SPORTS

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November 22, 2005

“A tsunamic human wave of adrenaline and desire:” One man’s perspective on the NCAA Cross Country Championships

I had originally planned to bring along my notebook and jot down a point-by-point account of our exploits at this past weekend’s NCAA meet. Unfortunately, in all the excitement I completely forgot to make notes of any sort. I return Chicago with nothing but memories of our ninth-place finish, the best in our program’s history, and a bunch of random free gear given out to competitors. (This includes a USB memory stick key chain, just in case you’re in the middle of a run and have an irresistible urge to rush back home to back up your files). Not wanting such an epic accomplishment to vanish into the murky depths of history, I have tried to conjure up a faithful reconstruction of our team’s successes.

Sing to me, Muse, of the fleet-footed feats of those Chicago Maroons! Fill me with memories of their mighty finish; tell of how the light of Apollo’s fire burned in their eyes even as they drove their opponents to dusty ruin upon the churned-mud slopes and fields of Ohio Wesleyan’s Very Challenging National Meet Site! Muse, sing of their unprecedented achievement, of how they deposed the tyrannical North Central College, laid waste to the men of Oshkosh and Wheaton and all the many kingdoms of Illinois and much of the Midwest, and indeed brought the bleak cloud of defeat down upon the heads of all but eight other racing legions to ascend to their rightful place in the Pantheon of Speed!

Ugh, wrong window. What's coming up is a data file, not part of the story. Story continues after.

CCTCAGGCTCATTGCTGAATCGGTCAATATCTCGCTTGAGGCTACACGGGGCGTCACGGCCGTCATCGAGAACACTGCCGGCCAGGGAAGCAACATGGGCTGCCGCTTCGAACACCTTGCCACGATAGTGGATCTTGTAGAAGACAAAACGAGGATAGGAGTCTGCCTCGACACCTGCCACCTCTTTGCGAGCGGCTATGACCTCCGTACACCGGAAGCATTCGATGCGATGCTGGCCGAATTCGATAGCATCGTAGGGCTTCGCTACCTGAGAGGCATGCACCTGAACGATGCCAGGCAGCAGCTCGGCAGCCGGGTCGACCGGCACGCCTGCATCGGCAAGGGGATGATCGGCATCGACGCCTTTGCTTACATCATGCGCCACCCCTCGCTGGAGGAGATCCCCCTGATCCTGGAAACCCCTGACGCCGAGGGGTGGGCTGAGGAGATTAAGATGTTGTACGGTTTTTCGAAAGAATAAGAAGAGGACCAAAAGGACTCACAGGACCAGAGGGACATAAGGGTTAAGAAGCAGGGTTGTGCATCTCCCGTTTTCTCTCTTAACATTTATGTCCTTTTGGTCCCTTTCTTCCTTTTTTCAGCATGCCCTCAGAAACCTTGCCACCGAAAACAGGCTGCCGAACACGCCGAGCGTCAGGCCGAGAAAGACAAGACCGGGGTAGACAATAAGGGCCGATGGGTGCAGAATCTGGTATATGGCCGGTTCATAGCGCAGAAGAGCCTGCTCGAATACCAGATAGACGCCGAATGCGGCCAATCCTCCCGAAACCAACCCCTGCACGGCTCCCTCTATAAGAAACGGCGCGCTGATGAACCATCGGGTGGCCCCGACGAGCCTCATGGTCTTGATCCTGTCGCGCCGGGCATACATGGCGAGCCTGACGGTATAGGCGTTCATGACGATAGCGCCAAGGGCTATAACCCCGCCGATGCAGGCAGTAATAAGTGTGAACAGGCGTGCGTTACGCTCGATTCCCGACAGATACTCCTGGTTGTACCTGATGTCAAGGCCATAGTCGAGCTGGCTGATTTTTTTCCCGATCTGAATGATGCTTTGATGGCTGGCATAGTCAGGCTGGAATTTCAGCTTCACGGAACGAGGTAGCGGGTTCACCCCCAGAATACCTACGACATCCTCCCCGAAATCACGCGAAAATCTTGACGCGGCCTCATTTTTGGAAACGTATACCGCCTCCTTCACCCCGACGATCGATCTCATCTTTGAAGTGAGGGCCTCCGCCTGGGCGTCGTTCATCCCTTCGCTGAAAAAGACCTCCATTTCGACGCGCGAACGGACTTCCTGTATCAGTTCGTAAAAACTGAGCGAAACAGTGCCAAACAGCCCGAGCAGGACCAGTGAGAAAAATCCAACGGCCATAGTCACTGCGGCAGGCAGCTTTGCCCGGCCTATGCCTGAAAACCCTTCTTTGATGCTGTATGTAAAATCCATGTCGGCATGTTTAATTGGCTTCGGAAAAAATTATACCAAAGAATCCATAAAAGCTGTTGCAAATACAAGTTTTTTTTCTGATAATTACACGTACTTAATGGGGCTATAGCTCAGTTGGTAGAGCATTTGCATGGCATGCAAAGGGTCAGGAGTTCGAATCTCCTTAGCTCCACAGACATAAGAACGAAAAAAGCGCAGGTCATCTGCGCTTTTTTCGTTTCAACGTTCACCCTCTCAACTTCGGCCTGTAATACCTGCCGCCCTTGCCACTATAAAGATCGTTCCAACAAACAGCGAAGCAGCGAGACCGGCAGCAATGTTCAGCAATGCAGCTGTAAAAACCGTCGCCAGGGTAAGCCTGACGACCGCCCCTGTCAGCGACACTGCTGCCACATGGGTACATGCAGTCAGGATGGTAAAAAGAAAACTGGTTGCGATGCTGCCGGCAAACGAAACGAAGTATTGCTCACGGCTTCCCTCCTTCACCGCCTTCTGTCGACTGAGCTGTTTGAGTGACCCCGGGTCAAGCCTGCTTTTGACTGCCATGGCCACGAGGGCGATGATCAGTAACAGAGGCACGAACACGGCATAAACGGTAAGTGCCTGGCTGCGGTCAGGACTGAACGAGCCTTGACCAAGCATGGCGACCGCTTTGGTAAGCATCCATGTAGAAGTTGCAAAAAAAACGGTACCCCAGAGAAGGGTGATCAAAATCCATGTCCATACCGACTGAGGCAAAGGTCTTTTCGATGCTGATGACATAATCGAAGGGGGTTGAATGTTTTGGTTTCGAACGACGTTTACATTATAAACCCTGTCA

With great exuberance they departed their native campus on the evening of November 17, driving deep into the night on the first leg of their journey towards immortal glory. Early they woke the following morning as rosy-fingered Dawn streaked the sky; they partook of sweet ambrosia and nectar, cleverly disguised in the form of a Holiday Inn continental breakfast, before continuing in a cavalcade of mini-vans towards the site of their destiny: The Great Converted Golf Course. This would be the plain upon which, but one day hence, their wills and skills would be tried in most epic non-contact cross country combat. And they did survey the course, and their hearts were full of joy; for they knew they were ready, and this battlefield, with its rolling hills, it’s sometimes dangerous footing, it’s early enticements to go out too hard and the punishment it would mete out later in the race to those rash hordes who did, would favor them and their Pack Strategy. With confidence and laughter they ended their survey, but for some, a tint of sadness: tomorrow would be the end of the greatest experience they had ever been a part of, the final march to eight-kilometer glory for those living in the shadow of Graduation. Yet what a march it would be!